Jimmy Lee Sudduth's "Three Boys"

Jimmy Lee Sudduth’s “Three Boys”

 

 

TRR:

Art lovers will have an unexpected opportunity to see this historically significant artwork at OSGS.   Please share some of the highlights of Sudduth’s contributions to the art world

OSGS:

Jimmy Lee began collecting pigments from clay, earth, rocks and plants for use in his finger paintings. He used his fingers because “they never wore out.” His numerous works were typically executed on found surfaces such as plywood, doors and boards from demolished buildings. He experimented with mixing his pigments with various binders to make them adhere better, including sugar, soft drinks, instant coffee, and caulk.

 

 

 

 

 

Jimmy Lee Sudduth's "African Princess"

Jimmy Lee Sudduth’s “African Princess”

 

Notable Exhibitions:

1968 – Stillman College (Tuscaloosa, AL) *first exhibition
1971 – Kentuck Festival of the Arts (Northport, AL)
1976 – Smithsonian Institution’s Bicentennial Festival of American Folk Life
*Jimmy Lee played harmonica along with exhibition
1980 – The Today Show & 60 Minutes feature
1995 – Alabama Art Award
1995 – New Orleans Museum of Art (Artist In Residence)
2005 – Montgomery Museum of Fine Arts (Montgomery, AL)
Current Collections:
Smithsonian Institution
High Museum of Art
Corcoran Gallery
Birmingham Museum of Art
House of Blues

 

 

We will reference in writing some highlights and are providing a link to the Smithsonian’s website/collection of Jimmy Lee Sudduth’s work: http://www.americanart.si.edu/collections/search/artist/?id=5874

 

 

TRR:

 Many people consider “recycling” and “up-cycling”  a recent phenomenon.  Clearly, this is not the case.

OSGS:

He was one of the early masters of southern self-taught art. Jimmy Lee painted with his finger which he called his brush. That ‘brush’ would never wear out and would die along with him. Although it is commonly believed that Sudduth’s early paintings were executed exclusively in mud and found pigments, such as motor oil or plant juices, in fact, his earliest known paintings contain large amounts of house paint. Anything he could find or get from his helpful neighbors right across the railroad tracks where he worked as a gardener to the Moore family. No one knew, but it was them who really supported Jimmy Lee. His next-door-neighbor, Jack Black, helped Jimmy Lee become the artist he is today through his love and commitment of Alabama art. As his fame grew, dealers advised Sudduth on ways to make his works more permanent and more colorful, and by the 1990s, no longer able to collect his own materials, he began using commercially-sold acrylic paints applied with sponge brushes onto wood panels prepared with a flat black ground.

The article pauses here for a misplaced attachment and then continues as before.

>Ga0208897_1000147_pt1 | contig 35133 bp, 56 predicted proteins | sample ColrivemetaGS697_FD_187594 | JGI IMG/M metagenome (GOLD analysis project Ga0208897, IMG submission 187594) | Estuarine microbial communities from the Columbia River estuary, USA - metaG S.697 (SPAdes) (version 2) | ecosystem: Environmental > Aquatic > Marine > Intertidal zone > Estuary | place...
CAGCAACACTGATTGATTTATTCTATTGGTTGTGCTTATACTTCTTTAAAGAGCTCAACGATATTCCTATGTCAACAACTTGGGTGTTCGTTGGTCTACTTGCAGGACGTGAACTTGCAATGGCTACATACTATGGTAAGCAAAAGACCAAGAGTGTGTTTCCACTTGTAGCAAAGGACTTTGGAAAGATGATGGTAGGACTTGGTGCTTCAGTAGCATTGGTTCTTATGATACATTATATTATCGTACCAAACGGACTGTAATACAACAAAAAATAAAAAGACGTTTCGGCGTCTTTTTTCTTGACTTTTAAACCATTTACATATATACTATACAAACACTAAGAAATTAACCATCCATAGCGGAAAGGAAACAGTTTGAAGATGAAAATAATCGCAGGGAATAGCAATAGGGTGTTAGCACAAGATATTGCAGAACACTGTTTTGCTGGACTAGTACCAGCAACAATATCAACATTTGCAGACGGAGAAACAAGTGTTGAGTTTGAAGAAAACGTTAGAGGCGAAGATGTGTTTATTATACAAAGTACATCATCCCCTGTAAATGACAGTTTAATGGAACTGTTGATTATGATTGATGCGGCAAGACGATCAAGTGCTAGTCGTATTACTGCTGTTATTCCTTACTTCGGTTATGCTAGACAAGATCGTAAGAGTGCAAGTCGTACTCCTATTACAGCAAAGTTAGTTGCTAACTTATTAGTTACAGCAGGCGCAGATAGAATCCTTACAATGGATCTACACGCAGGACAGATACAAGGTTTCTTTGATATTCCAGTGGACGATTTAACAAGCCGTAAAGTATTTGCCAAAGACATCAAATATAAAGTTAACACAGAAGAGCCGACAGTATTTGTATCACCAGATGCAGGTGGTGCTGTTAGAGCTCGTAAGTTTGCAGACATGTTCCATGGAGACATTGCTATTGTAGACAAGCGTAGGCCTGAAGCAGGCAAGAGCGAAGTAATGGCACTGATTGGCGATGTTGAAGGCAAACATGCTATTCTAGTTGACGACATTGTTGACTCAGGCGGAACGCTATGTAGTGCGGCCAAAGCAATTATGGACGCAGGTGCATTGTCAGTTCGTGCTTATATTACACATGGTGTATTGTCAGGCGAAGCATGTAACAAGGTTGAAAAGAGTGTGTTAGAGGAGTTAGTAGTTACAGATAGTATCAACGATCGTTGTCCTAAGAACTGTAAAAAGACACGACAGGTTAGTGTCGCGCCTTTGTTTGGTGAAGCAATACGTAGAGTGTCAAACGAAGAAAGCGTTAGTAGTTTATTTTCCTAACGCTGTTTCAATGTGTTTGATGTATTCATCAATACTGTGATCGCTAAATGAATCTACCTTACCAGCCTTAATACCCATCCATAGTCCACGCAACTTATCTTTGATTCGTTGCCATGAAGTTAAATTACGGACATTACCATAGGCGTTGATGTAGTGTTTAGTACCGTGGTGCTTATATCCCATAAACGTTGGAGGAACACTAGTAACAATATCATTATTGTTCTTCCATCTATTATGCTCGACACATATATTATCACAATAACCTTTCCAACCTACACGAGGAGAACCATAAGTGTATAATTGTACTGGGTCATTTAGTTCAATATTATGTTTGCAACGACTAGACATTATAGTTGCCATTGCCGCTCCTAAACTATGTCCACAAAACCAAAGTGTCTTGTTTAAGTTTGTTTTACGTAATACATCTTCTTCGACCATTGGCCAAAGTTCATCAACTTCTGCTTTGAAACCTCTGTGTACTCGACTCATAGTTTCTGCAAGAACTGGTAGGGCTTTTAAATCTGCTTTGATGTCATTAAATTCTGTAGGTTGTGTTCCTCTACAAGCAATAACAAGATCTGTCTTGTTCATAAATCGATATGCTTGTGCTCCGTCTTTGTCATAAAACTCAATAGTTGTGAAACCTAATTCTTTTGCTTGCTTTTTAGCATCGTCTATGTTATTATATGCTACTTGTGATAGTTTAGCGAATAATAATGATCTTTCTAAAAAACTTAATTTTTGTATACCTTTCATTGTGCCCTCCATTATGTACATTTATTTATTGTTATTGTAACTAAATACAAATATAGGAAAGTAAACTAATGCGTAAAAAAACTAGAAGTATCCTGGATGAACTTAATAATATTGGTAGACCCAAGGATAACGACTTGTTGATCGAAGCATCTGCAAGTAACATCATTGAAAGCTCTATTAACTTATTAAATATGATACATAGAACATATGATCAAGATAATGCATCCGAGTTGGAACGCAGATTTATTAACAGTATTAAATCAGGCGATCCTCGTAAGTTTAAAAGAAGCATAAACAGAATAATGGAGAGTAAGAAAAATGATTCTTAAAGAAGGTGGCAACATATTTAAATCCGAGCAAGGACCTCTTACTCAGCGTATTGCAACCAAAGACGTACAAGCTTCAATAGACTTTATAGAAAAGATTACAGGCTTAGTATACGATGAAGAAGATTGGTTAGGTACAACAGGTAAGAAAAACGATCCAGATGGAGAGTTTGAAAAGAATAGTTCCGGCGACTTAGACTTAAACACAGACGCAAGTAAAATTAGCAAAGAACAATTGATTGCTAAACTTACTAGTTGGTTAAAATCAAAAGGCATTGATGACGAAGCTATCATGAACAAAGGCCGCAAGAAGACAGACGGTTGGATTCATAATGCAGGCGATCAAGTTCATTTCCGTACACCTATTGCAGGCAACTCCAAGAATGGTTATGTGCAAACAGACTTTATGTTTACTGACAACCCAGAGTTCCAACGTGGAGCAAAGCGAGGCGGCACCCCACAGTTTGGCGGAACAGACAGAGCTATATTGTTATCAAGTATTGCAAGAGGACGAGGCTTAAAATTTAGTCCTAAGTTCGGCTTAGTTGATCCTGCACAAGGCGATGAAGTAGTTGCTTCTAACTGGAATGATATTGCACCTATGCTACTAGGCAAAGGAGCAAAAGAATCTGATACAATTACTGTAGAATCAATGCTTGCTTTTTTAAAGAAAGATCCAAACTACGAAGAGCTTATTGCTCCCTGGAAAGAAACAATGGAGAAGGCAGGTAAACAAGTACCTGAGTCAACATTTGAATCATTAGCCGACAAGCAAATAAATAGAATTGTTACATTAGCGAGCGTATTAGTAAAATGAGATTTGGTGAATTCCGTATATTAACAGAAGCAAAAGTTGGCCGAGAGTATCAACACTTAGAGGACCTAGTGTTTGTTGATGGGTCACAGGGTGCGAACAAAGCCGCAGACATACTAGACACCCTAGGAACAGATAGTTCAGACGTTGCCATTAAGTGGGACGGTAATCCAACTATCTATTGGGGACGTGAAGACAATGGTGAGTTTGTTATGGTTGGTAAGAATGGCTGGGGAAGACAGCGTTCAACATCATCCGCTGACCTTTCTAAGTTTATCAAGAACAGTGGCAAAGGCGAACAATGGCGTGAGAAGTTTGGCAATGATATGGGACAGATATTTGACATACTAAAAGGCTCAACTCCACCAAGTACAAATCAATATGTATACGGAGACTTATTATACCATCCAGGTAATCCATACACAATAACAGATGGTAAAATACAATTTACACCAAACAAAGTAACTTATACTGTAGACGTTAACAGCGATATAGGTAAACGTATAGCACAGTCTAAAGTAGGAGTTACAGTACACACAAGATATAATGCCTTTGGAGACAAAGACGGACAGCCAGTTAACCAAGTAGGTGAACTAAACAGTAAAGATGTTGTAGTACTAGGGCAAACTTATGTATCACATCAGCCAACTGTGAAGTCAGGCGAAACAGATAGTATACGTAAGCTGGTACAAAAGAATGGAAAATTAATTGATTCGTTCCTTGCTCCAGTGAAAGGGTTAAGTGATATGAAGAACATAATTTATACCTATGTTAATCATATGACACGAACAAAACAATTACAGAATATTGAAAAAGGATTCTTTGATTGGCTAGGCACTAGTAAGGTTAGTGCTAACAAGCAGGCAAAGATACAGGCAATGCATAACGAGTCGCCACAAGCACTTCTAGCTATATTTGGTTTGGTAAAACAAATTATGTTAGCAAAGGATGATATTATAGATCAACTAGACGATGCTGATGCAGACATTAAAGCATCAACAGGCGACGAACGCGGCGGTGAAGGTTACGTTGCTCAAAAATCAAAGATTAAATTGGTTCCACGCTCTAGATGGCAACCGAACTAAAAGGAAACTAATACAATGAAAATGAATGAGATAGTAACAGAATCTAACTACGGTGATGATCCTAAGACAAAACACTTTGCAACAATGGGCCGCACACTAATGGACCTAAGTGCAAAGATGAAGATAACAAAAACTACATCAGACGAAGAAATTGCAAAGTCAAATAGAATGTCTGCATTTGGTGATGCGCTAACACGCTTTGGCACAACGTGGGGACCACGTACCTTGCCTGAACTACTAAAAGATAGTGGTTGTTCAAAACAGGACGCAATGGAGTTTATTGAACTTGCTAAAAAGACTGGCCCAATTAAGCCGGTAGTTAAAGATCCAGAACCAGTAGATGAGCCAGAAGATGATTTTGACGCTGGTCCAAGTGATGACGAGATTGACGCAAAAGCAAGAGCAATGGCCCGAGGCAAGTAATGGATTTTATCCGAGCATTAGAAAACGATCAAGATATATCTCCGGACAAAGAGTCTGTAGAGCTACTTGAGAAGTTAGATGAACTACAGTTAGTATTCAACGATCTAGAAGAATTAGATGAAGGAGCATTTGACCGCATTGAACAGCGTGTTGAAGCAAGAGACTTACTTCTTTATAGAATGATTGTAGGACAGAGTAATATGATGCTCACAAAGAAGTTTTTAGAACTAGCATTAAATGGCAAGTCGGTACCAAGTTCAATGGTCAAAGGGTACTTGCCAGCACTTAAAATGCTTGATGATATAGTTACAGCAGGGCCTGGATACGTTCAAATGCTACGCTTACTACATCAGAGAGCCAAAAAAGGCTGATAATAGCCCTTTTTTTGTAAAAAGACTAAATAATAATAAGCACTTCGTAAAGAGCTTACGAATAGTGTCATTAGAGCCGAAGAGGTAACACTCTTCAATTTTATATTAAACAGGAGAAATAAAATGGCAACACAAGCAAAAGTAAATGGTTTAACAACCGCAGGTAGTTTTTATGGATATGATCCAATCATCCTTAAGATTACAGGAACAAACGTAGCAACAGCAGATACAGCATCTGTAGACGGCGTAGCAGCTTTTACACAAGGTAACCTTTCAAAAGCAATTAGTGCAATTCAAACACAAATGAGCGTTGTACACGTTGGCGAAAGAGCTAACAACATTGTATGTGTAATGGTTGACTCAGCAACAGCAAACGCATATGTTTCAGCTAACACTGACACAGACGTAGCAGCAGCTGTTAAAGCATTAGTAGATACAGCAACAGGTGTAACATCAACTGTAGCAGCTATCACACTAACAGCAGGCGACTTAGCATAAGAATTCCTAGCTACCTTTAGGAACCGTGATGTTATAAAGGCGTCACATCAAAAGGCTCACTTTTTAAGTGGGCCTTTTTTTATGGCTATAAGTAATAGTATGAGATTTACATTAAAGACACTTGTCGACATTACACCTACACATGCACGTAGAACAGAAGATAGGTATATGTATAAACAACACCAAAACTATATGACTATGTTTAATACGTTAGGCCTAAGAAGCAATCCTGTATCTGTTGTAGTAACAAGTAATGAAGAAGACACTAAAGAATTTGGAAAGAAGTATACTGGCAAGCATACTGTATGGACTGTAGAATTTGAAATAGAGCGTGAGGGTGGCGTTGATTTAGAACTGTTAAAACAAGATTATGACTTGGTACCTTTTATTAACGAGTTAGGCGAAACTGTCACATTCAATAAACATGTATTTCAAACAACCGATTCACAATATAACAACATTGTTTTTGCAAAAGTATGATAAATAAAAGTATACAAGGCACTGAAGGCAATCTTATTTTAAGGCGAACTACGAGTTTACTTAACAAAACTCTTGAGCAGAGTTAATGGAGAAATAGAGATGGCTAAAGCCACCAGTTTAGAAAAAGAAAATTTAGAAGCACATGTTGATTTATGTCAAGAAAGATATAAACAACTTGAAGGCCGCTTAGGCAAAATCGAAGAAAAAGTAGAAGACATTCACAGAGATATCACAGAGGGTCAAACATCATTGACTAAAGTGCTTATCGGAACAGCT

Jimmy Lee Sudduth's, "The Barn"

Jimmy Lee Sudduth’s, “The Barn”

 

TRR:

We understand there is some personal history with Jimmy Lee Sudduth.

OSGS:

Jimmy Lee’s roots and path are all too familiar with both Jonathon and Evelyn’s experiences over the course of 30+ years living in the state of Alabama. Meeting, studying and being a part of Alabama’s fine arts provided first hand insight into the Southern vernacular of life, art and design while engaging in direct relationships with those that were rooted in rural Alabama. The OSGS family was schooled, lived and worked in Northport, Tuscaloosa, Birmingham, Auburn, and Montgomery, Alabama for around 20 years.

 

 

Jonathon shares, “I was six years old when my Mom was in graduate school at the University of Alabama and she took me to meet Jimmy Lee Sudduth at his home in Fayette, Alabama. I do recall the visit well and remember the home, the dirt roads and his paintings. For me, at that age, it was an experience that was solidified because of the deeply rooted rural Alabama area where he lived and his enthusiasm about his work and our interest in his work.  We are very excited about this opportunity to share art that reflects places and experiences we hold near our hearts”.

 

**some information gathered from the Smithsonian American Art Museum and Wikipedia.

 

 

For more information about this exhibit or other art being shown at OSGS, please contact Evelyn Ortiz Smykla & Jonathon Ortiz-Smykla at

OSGS Ortiz-Smykla|Gallery-Studio

p: 561-833-2223

e: OSGSart@hotmail.com

www.OSGSart.com

 

Find us on Facebook at http://www.facebook.com/OSGSart

 

 

 

For coverage of your events, to place an advertisement, or speak to Rickie about appearing in The Rickie Report, contact The Rickie Report at:

Rickie Leiter, Publisher

The Rickie Report

P.O.Box 33423

Palm Beach Gardens, FL 33420

Rickie@therickiereport.com

561-537-0291